IT careers are fundamentally broken. IT is not treated like a science. IT workers don't have unions to protect them like mechanics and doctors. IT gets the worst of everything. Most people can only immerse themselves in code and gadgetry for so long before they notice that their peers appear to be leading more enjoyable lives.

Yes this. I already see flaming in these comments, which is unfortunate. Although there are undoubtedly instances of gender discrimination, I don't think IT people are each other's enemies--management and their view of IT as a liability rather than a resource (quoting some other /.er) are our enemies. A misunderstanding or dismissal of what we do and the attitude towards IT which that engenders, that's what ruins what should be a line of work about as good as any other, maybe even better.

So, subtopic: what kinds of other jobs can IT skills/background be marshaled into?

Comment Re:in other news (Score 1) 78

I was a customer for years until their huge outage a couple years back.

When did they have a significant outage? I opened my account in 2004.

Opera has, as far as I know, a fairly good reputation. I hope this works out well.

Comment Re:Look.... (Score 1) 393

Look, if I'm paying for power, in a government granted monopoly (as most power companies are) I'd better be able to use it how I wish, while paying for it with a reasonable fee based on what I use....

It is the most basic of rights to be able to use what you pay for.... when it comes to electricity, theres no other providers and its just about impossible to go without electricity in 2010 (even most Amish will have electricity in their outbuildings).

How absurd to claim that as a "most basic of rights". You are certainly free to spend your money to create your own power sources. Don't have enough money to build your own power plants? Then you simply cannot *afford* unlimited access to power.

Power is a limited resource. It needs to be generated, and distributed among communities. The reality is that sometimes your unnecessarily cool AC will cause grids to lose power to more basic and necessary appliances, like lights and fridges.

And please. Many Amish barns might have electricity, but they *do not* have A/C.

Comment Re:Just in case it wasn't crystal clear (Score 1) 405

I don't understand why Republicans stand up for him at all. He was no Republican - he was the son of one and wanted to be King but thought it was all about parties and holidays.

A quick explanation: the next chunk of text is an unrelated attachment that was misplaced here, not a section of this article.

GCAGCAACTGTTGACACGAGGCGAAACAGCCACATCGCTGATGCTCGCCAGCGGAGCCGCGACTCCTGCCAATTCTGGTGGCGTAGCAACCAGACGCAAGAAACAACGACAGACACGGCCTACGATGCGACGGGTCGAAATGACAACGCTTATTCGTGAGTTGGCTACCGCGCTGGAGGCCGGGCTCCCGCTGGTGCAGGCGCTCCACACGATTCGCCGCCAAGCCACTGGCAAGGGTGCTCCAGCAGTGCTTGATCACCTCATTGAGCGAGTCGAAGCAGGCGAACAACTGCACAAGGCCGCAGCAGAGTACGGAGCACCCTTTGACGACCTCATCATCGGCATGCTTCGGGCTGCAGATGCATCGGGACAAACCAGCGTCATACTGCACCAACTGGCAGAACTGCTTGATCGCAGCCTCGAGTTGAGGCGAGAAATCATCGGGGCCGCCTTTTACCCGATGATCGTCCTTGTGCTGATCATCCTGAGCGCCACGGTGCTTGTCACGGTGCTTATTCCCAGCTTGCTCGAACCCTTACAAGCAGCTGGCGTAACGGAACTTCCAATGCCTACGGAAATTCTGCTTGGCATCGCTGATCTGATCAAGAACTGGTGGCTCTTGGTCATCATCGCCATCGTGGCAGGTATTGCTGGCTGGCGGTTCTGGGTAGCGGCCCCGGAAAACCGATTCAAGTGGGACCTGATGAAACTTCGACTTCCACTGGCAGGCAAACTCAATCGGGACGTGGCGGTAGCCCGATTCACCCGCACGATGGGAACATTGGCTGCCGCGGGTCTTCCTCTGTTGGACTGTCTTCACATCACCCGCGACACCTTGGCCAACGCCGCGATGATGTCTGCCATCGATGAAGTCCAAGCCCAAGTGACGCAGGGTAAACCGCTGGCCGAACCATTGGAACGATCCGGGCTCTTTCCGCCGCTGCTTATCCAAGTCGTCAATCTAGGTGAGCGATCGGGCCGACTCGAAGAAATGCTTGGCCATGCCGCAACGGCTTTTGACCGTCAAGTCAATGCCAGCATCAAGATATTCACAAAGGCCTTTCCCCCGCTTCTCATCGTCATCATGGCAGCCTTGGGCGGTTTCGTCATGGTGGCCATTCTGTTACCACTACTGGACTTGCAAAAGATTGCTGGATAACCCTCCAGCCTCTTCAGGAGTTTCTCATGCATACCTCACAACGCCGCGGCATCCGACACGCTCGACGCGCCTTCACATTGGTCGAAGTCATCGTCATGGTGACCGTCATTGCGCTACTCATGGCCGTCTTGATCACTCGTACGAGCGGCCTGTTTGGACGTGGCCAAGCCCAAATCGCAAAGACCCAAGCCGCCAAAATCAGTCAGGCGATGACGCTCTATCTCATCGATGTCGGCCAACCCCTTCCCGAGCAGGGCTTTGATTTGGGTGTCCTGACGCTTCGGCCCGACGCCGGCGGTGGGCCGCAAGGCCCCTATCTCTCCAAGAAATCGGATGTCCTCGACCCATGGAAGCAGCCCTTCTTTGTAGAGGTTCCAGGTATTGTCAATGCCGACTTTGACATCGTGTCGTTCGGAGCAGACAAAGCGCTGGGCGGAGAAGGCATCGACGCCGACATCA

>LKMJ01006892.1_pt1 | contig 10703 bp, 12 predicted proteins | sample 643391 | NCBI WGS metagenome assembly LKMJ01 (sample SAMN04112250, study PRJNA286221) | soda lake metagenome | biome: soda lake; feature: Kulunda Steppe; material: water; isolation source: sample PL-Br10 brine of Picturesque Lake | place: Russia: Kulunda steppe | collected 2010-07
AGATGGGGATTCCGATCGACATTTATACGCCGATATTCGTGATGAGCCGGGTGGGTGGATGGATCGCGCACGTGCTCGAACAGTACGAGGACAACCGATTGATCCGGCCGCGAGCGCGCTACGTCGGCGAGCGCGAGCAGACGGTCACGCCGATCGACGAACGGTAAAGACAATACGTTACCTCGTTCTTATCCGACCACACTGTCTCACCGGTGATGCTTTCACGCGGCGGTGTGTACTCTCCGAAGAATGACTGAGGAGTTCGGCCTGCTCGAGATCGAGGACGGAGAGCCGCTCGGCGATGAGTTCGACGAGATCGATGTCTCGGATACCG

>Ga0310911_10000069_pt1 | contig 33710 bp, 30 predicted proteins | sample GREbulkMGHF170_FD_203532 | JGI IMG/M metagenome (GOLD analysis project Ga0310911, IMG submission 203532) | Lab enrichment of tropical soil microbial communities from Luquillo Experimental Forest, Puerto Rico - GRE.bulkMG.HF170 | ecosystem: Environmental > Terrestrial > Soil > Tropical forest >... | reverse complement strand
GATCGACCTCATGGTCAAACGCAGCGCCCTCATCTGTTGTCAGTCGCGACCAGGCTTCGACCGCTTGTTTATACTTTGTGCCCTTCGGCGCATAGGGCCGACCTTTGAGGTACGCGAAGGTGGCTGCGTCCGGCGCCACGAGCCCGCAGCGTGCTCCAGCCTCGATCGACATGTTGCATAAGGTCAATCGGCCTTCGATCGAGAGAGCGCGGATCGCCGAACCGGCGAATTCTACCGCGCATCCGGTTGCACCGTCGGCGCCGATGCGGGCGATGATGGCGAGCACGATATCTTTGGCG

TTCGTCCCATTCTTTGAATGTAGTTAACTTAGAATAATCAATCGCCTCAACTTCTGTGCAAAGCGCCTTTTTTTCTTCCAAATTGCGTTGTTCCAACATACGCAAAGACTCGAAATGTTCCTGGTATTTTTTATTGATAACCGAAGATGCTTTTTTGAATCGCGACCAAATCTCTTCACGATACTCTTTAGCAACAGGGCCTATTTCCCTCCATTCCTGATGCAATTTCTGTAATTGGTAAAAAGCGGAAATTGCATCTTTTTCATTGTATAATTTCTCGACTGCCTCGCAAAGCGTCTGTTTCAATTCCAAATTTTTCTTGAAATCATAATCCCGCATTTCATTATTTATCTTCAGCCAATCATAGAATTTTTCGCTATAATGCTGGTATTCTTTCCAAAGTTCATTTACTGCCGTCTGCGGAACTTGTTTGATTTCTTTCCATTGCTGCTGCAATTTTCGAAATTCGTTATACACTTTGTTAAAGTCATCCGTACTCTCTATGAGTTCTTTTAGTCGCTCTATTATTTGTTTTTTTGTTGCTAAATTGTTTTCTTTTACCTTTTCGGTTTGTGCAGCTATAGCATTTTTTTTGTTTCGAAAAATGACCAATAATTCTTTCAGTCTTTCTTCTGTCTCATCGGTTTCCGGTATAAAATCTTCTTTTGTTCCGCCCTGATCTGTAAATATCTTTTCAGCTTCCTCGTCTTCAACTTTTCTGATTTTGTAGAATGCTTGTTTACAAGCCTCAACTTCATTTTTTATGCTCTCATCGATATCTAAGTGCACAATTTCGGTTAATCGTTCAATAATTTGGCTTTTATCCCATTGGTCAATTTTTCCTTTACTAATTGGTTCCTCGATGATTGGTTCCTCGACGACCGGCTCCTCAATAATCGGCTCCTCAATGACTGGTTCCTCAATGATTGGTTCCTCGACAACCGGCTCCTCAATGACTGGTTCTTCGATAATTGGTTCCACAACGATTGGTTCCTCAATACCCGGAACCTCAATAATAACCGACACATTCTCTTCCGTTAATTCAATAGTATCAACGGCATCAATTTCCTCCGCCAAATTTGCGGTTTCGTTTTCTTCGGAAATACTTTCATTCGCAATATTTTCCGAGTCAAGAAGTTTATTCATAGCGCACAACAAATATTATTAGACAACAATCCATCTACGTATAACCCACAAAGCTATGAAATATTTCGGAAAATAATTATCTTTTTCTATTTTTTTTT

He saw it as a prize and not a job, and that he could hand out smaller prizes to personal friends. His terms were all about appearance and little about reality - idiocy like pulling out the military so that the CIA could get the credit for catching Bin Laden really sum up the situation. Simply because he couldn't tell his friend in charge of the CIA to pull his finger out and do their job of coordinating intelligence we got the vast barely competent organisation of Homeland Security to do it instead.
The arrival on the carrier in a clown suit designed to take the best of a dozen uniforms really sums up his time of trying to run the USA like Enron - all flash and no substance.
Don't forget that when the country needed him he simply ran away. Not even a secret broadcast from a hidden location, not even a statement or email - just running away and not doing his job. There has never been another US President that would have done that.

Comment Suite format (Score 1) 520

Four fully enclosed offices with doors which open to a central conference area (just a 3x8 table and half a dozen chairs), which in turn opens onto the corridor accessing the rest of the office. Bonus points if you can parley a space for a sink, a mini-fridge, and a coffee machine on a small kitchenette at one end of the common area.

You should always be close, but there are times when you need to collaborate and times when you need to close the door and concentrate on what you're doing without distraction (coding, of course).

I have actually worked in an environment like this and it is pretty darned productive. We had 6 offices that opened onto a common area. No coffee mess, but life isn't perfect. I think we were much more in sync as a team than the folks who were lined up in offices along a corridor, and much less distracted than being in a cube farm (I've been in both of those environments, too).

Slashdot Top Deals

At these prices, I lose money -- but I make it up in volume. -- Peter G. Alaquon